Auto parts makers want safeguards vs car imports
Louella Desiderio (The Philippine Star) - February 26, 2020 - 12:00am

MANILA, Philippines — With over 1,000 auto parts workers to be displaced due to the shutdown of the production facility of Honda Cars Philippines Inc. (HCPI), the Philippine Parts Makers Association (PPMA) is urging government to hasten the implementation of safeguard and retaliatory measures against Thailand by imposing tariff on vehicle imports to support local automotive assembly operations.

PPMA president Ferdinand Raquelsantos said in a text message to reporters yesterday that the group estimates HCPI’s plant closure would lead to 1,200 job losses from 35 direct parts maker companies as well as from tier 2 and 3 indirect contractors including logistics and production supplies.

While there are originally 47 parts suppliers for both the BR-V and Honda City assembled by HCPI in Laguna, there will be only 35 suppliers left with the termination of production for the City at the end of its model life.

Raquelsantos said the group is hoping Japanese-owned Q-Shakai Suppliers, composed of seven companies established in the Philippines to supply specifically to HCPI, would not leave the country following HCPI’s announcement as Filipino parts makers supply to these companies.

“All suppliers follow a three -month firm order, plus three months forecast and about another six months lead time for raw materials ordering. With the forecast of

4,600 units of Honda BR-V model for the next 12 months, inventory to this pipeline will turn dead. We estimate this inventory to be around 240 million plus the tool and die, assembly fixtures that will turn useless,” he said.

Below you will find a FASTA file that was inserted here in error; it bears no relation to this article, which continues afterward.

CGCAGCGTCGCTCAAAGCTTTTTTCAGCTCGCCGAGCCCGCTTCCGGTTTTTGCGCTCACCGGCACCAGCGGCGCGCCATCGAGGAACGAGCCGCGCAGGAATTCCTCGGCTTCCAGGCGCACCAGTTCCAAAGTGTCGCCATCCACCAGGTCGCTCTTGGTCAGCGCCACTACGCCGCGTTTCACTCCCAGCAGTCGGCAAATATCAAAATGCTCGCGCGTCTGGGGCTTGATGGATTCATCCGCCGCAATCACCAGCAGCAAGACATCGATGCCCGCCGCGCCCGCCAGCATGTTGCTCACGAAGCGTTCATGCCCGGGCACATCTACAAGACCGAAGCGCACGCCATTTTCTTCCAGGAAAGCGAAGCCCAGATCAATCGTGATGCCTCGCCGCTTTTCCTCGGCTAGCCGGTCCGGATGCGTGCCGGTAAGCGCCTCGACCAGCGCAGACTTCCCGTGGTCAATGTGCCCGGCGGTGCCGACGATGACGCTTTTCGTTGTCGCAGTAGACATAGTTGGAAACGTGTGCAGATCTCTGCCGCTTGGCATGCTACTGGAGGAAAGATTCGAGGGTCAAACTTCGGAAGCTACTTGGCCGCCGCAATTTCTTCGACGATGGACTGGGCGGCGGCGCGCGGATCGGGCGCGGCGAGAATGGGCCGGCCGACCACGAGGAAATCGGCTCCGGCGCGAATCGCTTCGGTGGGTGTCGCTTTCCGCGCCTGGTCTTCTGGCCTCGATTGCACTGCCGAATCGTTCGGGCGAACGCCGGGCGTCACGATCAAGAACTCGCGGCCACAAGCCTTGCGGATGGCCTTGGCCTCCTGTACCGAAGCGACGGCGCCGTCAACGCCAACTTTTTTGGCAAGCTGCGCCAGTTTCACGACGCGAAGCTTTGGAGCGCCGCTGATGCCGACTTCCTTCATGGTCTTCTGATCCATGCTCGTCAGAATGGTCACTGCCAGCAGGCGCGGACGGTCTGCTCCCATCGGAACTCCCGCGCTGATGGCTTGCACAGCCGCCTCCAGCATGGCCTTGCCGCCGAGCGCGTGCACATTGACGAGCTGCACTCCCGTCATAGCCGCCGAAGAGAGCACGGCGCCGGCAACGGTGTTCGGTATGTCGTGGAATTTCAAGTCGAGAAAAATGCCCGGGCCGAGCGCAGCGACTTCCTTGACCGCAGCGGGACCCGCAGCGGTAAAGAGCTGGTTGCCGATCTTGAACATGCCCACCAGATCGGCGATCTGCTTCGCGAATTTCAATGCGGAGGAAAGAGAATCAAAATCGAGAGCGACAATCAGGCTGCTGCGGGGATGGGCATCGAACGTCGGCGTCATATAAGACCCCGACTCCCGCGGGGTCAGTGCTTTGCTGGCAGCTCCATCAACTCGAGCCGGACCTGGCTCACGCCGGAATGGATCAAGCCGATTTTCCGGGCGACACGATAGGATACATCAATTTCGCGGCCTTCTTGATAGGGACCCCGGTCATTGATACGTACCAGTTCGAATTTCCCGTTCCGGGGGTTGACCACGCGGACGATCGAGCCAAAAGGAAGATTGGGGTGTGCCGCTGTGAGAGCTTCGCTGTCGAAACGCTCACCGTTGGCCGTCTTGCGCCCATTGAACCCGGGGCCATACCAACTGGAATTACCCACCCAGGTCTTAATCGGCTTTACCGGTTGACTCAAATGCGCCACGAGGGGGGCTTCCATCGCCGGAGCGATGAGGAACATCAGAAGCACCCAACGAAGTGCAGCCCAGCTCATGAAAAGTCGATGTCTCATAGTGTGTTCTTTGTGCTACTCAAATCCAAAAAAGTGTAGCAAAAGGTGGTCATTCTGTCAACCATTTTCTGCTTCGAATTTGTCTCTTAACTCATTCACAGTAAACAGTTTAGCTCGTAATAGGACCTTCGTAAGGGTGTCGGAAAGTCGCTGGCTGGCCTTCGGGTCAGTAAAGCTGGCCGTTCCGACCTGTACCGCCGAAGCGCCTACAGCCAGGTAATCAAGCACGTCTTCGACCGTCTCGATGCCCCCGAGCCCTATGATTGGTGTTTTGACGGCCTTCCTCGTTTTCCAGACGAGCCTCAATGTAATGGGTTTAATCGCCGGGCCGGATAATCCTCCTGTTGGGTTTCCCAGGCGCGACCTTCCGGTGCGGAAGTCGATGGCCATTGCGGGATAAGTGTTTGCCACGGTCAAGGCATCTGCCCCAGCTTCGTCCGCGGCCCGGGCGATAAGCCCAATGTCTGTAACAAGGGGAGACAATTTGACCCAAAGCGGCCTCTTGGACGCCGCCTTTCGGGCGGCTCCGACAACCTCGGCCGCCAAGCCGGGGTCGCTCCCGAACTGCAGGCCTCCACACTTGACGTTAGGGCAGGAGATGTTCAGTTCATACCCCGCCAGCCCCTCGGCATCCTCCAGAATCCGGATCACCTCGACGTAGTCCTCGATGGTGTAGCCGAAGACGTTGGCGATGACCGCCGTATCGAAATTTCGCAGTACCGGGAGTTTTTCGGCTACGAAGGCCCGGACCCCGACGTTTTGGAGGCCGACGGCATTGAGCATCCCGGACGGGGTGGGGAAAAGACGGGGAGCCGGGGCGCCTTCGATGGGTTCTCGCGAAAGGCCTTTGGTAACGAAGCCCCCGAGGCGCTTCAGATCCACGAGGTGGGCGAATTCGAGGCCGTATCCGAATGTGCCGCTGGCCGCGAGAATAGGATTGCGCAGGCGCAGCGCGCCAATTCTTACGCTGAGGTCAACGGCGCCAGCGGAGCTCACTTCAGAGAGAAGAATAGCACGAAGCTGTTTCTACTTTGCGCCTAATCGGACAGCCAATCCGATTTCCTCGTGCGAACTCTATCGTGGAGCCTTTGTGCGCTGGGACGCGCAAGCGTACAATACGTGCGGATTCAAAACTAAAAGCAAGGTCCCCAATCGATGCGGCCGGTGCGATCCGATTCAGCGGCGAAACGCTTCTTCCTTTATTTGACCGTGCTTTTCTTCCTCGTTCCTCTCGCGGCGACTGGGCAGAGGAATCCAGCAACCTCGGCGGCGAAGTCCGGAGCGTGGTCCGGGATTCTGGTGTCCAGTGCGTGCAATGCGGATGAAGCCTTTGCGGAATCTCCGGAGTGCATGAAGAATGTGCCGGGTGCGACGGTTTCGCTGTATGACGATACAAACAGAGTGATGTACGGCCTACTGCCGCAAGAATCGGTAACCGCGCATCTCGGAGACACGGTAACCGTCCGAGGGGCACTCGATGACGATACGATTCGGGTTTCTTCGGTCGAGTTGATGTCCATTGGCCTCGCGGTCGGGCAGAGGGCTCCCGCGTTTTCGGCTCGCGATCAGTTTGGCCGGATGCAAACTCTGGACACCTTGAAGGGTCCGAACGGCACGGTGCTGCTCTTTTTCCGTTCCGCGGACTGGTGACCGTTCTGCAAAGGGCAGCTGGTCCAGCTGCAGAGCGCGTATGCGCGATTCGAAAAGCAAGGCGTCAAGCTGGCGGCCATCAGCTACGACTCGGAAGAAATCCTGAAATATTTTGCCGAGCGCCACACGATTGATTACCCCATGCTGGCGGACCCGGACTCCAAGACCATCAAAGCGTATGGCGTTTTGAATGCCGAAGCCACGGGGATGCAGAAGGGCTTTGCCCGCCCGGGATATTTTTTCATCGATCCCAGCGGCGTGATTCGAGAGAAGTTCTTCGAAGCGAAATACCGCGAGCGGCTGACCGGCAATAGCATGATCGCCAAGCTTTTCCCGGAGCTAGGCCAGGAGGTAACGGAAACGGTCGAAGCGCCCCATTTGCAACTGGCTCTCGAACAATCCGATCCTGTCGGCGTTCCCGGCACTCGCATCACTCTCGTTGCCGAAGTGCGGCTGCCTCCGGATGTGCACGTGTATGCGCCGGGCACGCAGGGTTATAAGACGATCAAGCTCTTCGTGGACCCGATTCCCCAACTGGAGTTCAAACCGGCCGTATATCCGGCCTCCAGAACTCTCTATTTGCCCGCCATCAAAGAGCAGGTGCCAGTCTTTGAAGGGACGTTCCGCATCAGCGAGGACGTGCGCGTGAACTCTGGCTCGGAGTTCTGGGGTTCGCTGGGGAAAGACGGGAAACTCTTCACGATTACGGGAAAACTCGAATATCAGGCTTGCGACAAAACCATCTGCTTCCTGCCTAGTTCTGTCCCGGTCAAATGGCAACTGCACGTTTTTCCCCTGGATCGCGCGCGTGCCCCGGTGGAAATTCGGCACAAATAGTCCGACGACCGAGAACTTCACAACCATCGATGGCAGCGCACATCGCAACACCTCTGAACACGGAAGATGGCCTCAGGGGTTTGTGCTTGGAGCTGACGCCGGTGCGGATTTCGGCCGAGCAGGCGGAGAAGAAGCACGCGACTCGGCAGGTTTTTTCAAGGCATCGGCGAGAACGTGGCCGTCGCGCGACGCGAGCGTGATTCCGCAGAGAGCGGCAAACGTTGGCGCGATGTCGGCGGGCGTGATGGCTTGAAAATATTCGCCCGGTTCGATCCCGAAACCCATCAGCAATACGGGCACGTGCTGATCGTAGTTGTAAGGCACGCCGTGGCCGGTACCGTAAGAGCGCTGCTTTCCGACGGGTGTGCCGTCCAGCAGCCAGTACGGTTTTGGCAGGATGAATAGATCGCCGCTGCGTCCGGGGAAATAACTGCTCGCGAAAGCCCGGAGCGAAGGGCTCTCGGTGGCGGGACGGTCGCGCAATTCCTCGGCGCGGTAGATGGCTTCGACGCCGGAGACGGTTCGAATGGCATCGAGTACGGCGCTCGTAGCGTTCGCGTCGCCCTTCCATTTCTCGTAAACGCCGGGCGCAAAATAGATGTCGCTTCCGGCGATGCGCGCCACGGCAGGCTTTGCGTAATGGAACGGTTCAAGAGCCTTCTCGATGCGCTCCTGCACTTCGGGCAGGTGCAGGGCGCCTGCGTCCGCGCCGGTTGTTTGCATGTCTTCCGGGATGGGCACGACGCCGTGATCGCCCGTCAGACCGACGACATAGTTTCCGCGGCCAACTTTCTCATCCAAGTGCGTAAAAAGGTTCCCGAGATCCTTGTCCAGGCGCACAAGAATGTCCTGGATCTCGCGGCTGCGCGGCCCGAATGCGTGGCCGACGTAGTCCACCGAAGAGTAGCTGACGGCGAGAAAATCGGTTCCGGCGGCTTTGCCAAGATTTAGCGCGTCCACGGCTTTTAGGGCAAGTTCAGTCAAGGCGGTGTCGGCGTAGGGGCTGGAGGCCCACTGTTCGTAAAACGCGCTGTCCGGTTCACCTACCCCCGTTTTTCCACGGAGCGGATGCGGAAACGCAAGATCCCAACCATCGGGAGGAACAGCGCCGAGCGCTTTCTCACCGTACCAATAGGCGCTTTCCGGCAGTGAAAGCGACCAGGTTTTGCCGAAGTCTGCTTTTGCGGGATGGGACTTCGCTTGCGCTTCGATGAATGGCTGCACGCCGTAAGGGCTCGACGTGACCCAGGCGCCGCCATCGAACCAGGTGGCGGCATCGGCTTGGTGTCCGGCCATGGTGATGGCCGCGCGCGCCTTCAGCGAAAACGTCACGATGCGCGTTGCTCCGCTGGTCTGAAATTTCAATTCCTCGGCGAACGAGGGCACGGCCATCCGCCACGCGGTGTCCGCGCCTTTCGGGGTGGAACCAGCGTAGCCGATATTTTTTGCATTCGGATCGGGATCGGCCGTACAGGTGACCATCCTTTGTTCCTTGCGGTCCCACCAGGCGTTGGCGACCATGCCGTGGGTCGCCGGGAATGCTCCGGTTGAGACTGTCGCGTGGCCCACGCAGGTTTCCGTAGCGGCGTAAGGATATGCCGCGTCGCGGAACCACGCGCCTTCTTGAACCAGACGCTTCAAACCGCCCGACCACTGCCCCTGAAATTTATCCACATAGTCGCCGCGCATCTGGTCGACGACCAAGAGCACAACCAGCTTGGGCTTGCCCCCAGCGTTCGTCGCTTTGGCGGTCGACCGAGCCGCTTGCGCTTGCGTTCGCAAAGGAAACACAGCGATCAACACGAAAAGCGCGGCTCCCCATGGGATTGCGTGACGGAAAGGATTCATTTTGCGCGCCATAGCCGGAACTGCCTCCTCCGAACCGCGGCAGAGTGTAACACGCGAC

While the group believes HCPI would comply with its obligations to pay for component parts and raw material inventory, he said parts makers are now looking for new job assignments to affected workers.

As the Department of Trade and Industry (DTI) has started its preliminary investigation on the Philippine Metalworkers Alliance petition for safeguard measure on vehicle imports, and as the agency is considering slapping duties on vehicle imports from Thailand as a form of compensation for non-compliance to a World Trade Organization ruling on a cigarette tax case the Philippines won, the country’s parts makers would want these actions to be fast-tracked.

“As we urge the DTI to expedite the implementation of safeguard measures for local assembly and hopefully for the retaliation proposals, we believe this will be the key to sustain whatever local assembly we have and even entice new entrants to promote additional employment,” Raquelsantos said.

The government is allowed by Republic Act 8800 or the Safeguard Measures Act to impose safeguard measures or duties on products from overseas when a surge in imports of such hurt domestic industry.

Should government decide to impose safeguard measure or duty on vehicle imports, Raquelsantos said this could be realized as soon as the end of the second quarter.

“This will mean that prices of locally produced, completely knocked-down vehicles will be competitive versus the imported completely built-up units,” he said.

“Likewise, if the Flag Law will be re-imposed, a 15 percent incentive will be given to locally produced products,” he added.

HCPI is closing its assembly plant on March 25 as part of optimization efforts in production operations in Asia and Oceania.

“There was a need to close the Philippines’ plant because of low production volume,” HCPI spokesperson Louie Soriano said, noting the plant, which has an annual capacity of 15,000 units, churned out only 8,000 units last year.

HCPI’s plant closure will affect 387 workers.

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